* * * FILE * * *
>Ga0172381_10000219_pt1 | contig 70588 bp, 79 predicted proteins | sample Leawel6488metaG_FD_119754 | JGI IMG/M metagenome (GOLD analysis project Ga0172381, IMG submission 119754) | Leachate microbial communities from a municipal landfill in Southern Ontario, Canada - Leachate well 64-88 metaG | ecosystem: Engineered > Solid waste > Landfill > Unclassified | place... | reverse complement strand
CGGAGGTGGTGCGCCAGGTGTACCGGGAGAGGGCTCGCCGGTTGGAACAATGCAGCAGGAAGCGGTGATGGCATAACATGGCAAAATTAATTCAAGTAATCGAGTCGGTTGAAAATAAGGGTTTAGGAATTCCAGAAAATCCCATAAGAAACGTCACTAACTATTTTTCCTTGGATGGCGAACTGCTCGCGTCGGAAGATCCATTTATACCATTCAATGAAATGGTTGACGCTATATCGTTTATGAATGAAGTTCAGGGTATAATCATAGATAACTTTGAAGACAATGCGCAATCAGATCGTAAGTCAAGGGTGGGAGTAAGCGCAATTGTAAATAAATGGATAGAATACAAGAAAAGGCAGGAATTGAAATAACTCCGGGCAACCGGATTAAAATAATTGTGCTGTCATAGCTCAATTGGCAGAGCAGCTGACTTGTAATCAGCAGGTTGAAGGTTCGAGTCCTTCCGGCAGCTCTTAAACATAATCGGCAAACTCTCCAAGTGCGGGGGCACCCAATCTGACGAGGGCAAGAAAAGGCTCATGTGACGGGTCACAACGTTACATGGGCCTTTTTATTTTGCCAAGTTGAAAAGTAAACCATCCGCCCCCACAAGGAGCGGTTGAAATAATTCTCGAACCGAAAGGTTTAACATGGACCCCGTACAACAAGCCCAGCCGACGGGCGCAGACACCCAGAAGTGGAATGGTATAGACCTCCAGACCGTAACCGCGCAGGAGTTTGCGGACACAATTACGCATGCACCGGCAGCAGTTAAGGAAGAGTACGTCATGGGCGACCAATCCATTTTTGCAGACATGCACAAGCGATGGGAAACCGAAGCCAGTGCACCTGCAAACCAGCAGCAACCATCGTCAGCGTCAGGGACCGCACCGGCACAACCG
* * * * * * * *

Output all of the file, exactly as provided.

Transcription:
>Ga0172381_10000219_pt1 | contig 70588 bp, 79 predicted proteins | sample Leawel6488metaG_FD_119754 | JGI IMG/M metagenome (GOLD analysis project Ga0172381, IMG submission 119754) | Leachate microbial communities from a municipal landfill in Southern Ontario, Canada - Leachate well 64-88 metaG | ecosystem: Engineered > Solid waste > Landfill > Unclassified | place... | reverse complement strand
CGGAGGTGGTGCGCCAGGTGTACCGGGAGAGGGCTCGCCGGTTGGAACAATGCAGCAGGAAGCGGTGATGGCATAACATGGCAAAATTAATTCAAGTAATCGAGTCGGTTGAAAATAAGGGTTTAGGAATTCCAGAAAATCCCATAAGAAACGTCACTAACTATTTTTCCTTGGATGGCGAACTGCTCGCGTCGGAAGATCCATTTATACCATTCAATGAAATGGTTGACGCTATATCGTTTATGAATGAAGTTCAGGGTATAATCATAGATAACTTTGAAGACAATGCGCAATCAGATCGTAAGTCAAGGGTGGGAGTAAGCGCAATTGTAAATAAATGGATAGAATACAAGAAAAGGCAGGAATTGAAATAACTCCGGGCAACCGGATTAAAATAATTGTGCTGTCATAGCTCAATTGGCAGAGCAGCTGACTTGTAATCAGCAGGTTGAAGGTTCGAGTCCTTCCGGCAGCTCTTAAACATAATCGGCAAACTCTCCAAGTGCGGGGGCACCCAATCTGACGAGGGCAAGAAAAGGCTCATGTGACGGGTCACAACGTTACATGGGCCTTTTTATTTTGCCAAGTTGAAAAGTAAACCATCCGCCCCCACAAGGAGCGGTTGAAATAATTCTCGAACCGAAAGGTTTAACATGGACCCCGTACAACAAGCCCAGCCGACGGGCGCAGACACCCAGAAGTGGAATGGTATAGACCTCCAGACCGTAACCGCGCAGGAGTTTGCGGACACAATTACGCATGCACCGGCAGCAGTTAAGGAAGAGTACGTCATGGGCGACCAATCCATTTTTGCAGACATGCACAAGCGATGGGAAACCGAAGCCAGTGCACCTGCAAACCAGCAGCAACCATCGTCAGCGTCAGGGACCGCACCGGCACAACCG